Figure 6

Contours and 3D surface plots of the content of methanol for (a) number of stages vs. distillate rate, (b) number of stages vs. reflux ratio, (c) feeding stage vs. distillate rate, and (d) distillate rate vs. reflux ratio.

Close modal

To further validate optimal values, the first partial derivative of regression equation was taken and made zero. It was concluded that the optimal values of the variables determined by RSM were N of 26, D of 0.15, R of 6 and of 13th. In these conditions, the predicted value of was 99.5%. To check the validity of RSM, a verifying SSD experiment was conducted under the optimal condition and was 99.28%. The experimental value was close to the theoretical predicted value, indicating the practicability of optimizing the operating conditions of SSD by RSM method. Optimal flow sheet for SSD with equipment data, steam data, reflux ratio, heat duties and operating pressures (P) is shown in Figure 7.

Figure 7

Optimal flow sheet for SSD.

Figure 7

Optimal flow sheet for SSD.

Close modal

There has been very little research on pymetrozine production wastewater treatment. In terms of this issue, a pretreatment solution was provided to effectively remove nitrogen and purify methanol. The follow-up work is organic nitrogen compounds removal by complex extraction and advanced treatment of the extracted aqueous phase in order to reduce harmful substances and meet the direct emission standards. This method can also be used for pretreatment of other pesticide production wastewater and simplify the subsequent treatment process.

In the present work, ammonia conversion treatment and SSD process were conducted to pretreat the pymetrozine production wastewater. Aspen Plus software was used to simulate the single factor experiment of SSD. BBD based on RSM was employed to evaluate the optimal operational conditions, and and R were chosen as the most significant factor. A verifying experiment was conducted to check the validity of RSM. Optimum separation result was obtained as of 99.28% with of 99.95%, less than 0.1%, and content of 21.58% at the tower bottom, at N of 26, of 0.15, R of 6 and of 13th.

This work was supported by Extraction Engineering Technological Research Center of Jiangsu province and Key Laboratory of Integrated Regulation and Resource Development on Shallow Lake of Ministry of Education.

This work was sponsored by National Natural Science Foundation of China (Grant No. 51979077), the Fundamental Research Funds for the Central Universities (Grant No. 2019B42414) and Jiangsu Provincial Science and Technology Program Project (Grant No. SBA2018030430 and BE2019121).

All relevant data are included in the paper or its Supplementary Information.

Bezerra
M. A.
Santelli
R. E.
Oliveira
E. P.
Villar
L. S.
Escaleira
L. A.
2008
Response surface methodology (RSM) as a tool for optimization in analytical chemistry
.
Talanta
76
(
5
),
965
977
.
Carra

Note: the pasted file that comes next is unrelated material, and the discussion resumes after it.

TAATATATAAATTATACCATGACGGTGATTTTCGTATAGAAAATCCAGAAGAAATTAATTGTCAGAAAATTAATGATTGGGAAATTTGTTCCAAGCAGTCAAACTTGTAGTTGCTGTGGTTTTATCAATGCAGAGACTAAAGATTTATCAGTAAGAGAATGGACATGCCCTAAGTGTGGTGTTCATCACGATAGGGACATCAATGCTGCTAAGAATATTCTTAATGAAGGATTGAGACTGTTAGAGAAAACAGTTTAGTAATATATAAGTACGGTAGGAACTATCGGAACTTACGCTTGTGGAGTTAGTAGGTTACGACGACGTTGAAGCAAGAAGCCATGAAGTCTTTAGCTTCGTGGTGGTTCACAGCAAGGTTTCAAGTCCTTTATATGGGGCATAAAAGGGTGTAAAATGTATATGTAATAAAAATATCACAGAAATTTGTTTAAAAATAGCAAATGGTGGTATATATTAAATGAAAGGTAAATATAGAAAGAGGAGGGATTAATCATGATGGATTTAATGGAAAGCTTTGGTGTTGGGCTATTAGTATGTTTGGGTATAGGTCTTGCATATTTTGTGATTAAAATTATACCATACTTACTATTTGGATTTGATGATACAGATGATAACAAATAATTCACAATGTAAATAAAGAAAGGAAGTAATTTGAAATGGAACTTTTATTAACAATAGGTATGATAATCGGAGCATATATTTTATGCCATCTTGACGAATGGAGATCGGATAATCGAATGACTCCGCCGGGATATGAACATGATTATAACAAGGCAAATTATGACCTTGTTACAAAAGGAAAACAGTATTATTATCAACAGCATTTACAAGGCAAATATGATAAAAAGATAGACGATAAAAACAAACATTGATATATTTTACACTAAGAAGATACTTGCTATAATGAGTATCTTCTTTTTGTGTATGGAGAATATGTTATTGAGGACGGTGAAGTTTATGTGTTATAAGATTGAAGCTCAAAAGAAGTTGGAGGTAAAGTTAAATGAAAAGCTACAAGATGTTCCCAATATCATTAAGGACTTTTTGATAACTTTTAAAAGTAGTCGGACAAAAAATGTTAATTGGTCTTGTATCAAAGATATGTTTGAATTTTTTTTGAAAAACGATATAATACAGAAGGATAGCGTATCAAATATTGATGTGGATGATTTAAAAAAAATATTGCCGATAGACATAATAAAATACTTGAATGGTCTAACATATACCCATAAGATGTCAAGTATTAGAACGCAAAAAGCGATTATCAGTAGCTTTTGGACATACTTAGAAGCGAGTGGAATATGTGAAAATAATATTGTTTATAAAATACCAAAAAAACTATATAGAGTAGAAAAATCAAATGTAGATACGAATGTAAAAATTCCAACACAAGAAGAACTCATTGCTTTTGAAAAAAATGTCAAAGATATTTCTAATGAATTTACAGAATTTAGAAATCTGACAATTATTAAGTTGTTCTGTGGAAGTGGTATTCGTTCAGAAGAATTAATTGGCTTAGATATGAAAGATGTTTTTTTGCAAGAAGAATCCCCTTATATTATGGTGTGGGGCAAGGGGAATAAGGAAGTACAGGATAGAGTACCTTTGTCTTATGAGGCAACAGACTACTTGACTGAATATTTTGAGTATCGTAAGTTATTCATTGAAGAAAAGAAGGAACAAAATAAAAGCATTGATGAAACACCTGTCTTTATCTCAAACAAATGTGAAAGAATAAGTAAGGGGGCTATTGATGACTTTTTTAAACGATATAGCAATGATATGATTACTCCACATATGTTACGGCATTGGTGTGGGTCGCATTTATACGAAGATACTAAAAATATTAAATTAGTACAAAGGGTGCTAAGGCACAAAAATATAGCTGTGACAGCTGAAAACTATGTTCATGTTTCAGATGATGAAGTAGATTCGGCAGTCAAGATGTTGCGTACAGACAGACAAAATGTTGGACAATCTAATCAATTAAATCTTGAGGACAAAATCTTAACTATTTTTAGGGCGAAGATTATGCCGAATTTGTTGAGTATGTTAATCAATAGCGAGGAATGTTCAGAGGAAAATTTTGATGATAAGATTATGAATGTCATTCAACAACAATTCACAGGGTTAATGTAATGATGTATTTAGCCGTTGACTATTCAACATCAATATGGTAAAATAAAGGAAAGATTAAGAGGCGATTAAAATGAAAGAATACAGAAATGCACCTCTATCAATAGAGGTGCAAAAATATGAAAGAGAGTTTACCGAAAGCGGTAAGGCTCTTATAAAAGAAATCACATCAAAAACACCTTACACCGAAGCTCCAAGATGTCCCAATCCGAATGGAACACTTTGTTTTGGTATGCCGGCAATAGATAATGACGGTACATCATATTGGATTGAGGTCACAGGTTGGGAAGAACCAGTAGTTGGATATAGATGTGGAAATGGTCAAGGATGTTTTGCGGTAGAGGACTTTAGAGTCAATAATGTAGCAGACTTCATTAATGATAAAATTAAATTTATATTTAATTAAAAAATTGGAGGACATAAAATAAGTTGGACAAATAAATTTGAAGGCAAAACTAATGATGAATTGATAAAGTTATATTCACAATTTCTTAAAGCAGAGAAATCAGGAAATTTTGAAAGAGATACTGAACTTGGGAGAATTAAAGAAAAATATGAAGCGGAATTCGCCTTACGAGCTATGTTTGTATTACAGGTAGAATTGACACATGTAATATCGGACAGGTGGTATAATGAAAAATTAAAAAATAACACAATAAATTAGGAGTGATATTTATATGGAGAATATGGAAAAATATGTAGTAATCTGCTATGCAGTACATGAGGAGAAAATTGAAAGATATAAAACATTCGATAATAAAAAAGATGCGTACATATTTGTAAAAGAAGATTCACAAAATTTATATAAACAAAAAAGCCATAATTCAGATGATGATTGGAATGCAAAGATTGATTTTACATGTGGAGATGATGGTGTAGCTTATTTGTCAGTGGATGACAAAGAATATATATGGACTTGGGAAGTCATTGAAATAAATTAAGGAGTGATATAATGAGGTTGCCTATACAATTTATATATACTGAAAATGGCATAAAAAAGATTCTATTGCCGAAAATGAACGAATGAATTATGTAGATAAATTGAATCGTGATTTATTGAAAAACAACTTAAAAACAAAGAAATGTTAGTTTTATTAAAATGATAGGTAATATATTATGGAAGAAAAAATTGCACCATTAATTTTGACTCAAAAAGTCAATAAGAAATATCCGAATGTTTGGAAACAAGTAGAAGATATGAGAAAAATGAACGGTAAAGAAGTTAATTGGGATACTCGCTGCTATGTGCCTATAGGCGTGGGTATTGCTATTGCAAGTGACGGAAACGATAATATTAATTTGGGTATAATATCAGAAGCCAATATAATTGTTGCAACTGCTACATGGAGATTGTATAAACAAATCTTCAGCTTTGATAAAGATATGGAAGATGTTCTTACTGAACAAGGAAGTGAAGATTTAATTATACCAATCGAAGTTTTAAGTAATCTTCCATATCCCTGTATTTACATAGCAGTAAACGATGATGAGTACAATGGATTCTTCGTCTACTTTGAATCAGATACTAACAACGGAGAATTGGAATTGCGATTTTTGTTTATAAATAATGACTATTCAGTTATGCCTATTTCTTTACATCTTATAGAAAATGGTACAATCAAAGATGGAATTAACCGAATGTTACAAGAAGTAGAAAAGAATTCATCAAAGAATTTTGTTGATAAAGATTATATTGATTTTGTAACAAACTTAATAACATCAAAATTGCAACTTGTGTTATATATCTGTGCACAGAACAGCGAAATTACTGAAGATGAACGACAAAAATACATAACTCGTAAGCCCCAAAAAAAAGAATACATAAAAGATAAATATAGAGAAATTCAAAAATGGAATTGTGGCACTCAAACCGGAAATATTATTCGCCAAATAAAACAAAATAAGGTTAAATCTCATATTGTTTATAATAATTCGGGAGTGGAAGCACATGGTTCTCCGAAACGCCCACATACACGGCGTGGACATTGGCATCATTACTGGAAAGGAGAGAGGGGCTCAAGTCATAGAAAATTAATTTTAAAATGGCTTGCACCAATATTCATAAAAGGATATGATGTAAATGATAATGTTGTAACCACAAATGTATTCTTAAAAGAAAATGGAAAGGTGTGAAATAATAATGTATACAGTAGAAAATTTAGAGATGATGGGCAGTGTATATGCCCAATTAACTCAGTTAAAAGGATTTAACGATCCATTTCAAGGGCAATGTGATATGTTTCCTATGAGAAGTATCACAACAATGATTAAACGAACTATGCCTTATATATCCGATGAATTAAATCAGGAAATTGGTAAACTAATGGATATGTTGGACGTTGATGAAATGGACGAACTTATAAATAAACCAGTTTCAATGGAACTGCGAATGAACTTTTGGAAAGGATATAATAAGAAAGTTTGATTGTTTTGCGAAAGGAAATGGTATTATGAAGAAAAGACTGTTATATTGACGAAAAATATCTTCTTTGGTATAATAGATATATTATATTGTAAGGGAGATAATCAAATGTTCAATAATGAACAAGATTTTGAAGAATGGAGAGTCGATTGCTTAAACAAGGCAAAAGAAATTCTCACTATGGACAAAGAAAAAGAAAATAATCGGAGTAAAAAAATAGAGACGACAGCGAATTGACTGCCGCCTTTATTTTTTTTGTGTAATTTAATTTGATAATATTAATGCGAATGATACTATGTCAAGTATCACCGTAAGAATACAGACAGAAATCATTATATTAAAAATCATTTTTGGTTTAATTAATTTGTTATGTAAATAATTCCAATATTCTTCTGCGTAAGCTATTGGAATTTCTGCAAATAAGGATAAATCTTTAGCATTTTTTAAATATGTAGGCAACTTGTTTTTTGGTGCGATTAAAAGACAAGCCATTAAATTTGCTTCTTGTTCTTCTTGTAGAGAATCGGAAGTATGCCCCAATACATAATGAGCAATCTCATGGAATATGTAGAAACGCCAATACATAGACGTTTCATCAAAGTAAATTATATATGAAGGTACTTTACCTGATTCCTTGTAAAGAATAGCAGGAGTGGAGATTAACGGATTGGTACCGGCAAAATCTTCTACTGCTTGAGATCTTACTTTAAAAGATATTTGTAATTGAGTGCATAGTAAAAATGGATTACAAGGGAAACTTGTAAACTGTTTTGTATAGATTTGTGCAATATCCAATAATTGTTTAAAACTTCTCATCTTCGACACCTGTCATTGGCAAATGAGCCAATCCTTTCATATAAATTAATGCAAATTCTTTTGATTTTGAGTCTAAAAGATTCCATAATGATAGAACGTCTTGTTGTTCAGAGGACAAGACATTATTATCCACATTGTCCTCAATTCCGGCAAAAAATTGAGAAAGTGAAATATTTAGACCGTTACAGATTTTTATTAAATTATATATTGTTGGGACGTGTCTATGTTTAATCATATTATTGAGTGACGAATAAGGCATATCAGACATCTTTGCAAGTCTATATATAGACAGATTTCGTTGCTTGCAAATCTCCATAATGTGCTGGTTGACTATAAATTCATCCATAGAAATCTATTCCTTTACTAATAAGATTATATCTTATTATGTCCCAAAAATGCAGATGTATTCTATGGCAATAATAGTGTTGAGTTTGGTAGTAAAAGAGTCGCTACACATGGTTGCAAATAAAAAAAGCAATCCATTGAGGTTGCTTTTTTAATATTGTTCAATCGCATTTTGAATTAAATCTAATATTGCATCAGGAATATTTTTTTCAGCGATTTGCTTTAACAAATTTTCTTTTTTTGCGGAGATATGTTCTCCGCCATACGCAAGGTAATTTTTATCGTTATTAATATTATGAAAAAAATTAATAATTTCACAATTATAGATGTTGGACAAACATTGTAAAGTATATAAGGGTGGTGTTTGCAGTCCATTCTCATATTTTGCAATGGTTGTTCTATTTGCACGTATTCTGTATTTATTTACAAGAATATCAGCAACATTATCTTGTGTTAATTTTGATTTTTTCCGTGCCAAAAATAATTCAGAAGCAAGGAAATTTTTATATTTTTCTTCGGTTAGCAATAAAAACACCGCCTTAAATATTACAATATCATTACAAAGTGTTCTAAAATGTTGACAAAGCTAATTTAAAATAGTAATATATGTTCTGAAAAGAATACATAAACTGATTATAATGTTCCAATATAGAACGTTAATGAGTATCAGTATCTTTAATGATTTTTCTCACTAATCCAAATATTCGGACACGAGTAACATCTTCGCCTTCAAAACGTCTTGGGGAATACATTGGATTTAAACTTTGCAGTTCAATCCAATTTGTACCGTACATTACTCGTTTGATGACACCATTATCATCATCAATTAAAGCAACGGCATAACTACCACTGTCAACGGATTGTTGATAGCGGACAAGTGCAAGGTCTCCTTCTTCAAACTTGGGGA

I.
Sánchez Pérez
J. A.
Malato
S.
Autin
O.
Jefferson
B.
Jarvis
P.
2016
Performance of different advanced oxidation processes for tertiary wastewater treatment to remove the pesticide acetamiprid
.
Journal of Chemical Technology & Biotechnology
91
(
1
),
72
81
.
Cordova-Villegas
L. G.
Cordova-Villegas
A. Y.
Taylor
K. E.
Biswas
N.
2019
Response surface methodology for optimization of enzyme-catalyzed azo dye decolorization
.
Journal of Environmental Engineering
145
(
5
),
04019013
.
De Gaetano
Y.
Hubert
J.
Mohamadou
A.
Boudesocque
S.
Plantier-Royon
R.
Renault
J.-H.
Dupont
L.
2016
Removal of pesticides from wastewater by ion pair centrifugal partition extraction using betaine-derived ionic liquids as extractants
.
Chemical Engineering Journal
285
,
596
604
.
Fdez-Sanromán
A.
Acevedo-García
V.
Pazos
M.
Sanromán
M. Á.
Rosales
E.
2020
Iron-doped cathodes for electro-Fenton implementation: application for pymetrozine degradation
.
Electrochimica Acta
338
,
135768
.
Gor
N. K.
Mali
N. A.
Joshi
S. S.
2020
Intensified reactive distillation configurations for production of dimethyl ether
.
Chemical Engineering and Processing – Process Intensification
149
,
107824
.
Jang
J.
Rahman
M. M.
Ko
A. Y.
Abd El-Aty
A. M.
Park
J. H.
Cho
S. K.
Shim
J. H.
2014
A matrix sensitive gas chromatography method for the analysis of pymetrozine in red pepper: application to dissipation pattern and PHRL
.
Food Chemistry
146
,
448
454
.
Karthikeyan
K.
Nanthakumar
K.
Shanthi
K.
Lakshmanaperumalsamy
P.
2010
Response surface methodology for optimization of culture conditions for dye decolorization by a fungus, Aspergillus niger HM11 isolated from dye affected soil
.
Iranian Journal of Microbiology
2
(
4
),
213
.
Sutton
R.
Xie
Y.
Moran
K. D.
Teerlink
J.
2019
Occurrence and sources of pesticides to urban wastewater and the environment
. In:
Pesticides in Surface Water: Monitoring, Modeling, Risk Assessment, and Management
.
ACS Publications
, pp.
63
88
.
Tony
M. A.
Mansour
S. A.
2019
Microwave-assisted catalytic oxidation of methomyl pesticide by Cu/Cu2O/CuO hybrid nanoparticles as a Fenton-like source
.
International Journal of Environmental Science and Technology
17
(
1
),
161
174
.
Tututi-Avila
S.
Medina-Herrera
N.
Hahn
J.
Jiménez-Gutiérrez
A.
2017
Design of an energy-efficient side-stream extractive distillation system
.
Computers & Chemical Engineering
102
,
17
25
.
Wang
B.
Ke
S.
Kishore
B.
Xu
X.
Zou
Z.
Li
Z.
2012
A facile synthesis of pyrimidone derivatives and single-crystal characterization of pymetrozine
.
Synthetic Communications
42
(
16
),
2327
2336
.
Zhou
Q.
Du
F.
Shi
Y.
Liu
W.
Liu
D.
Chen
G.
2018
An efficient protocol for the production of pymetrozine via a new synthetic strategy
.
Journal of Chemical Research
42
(
8
),
434
438
.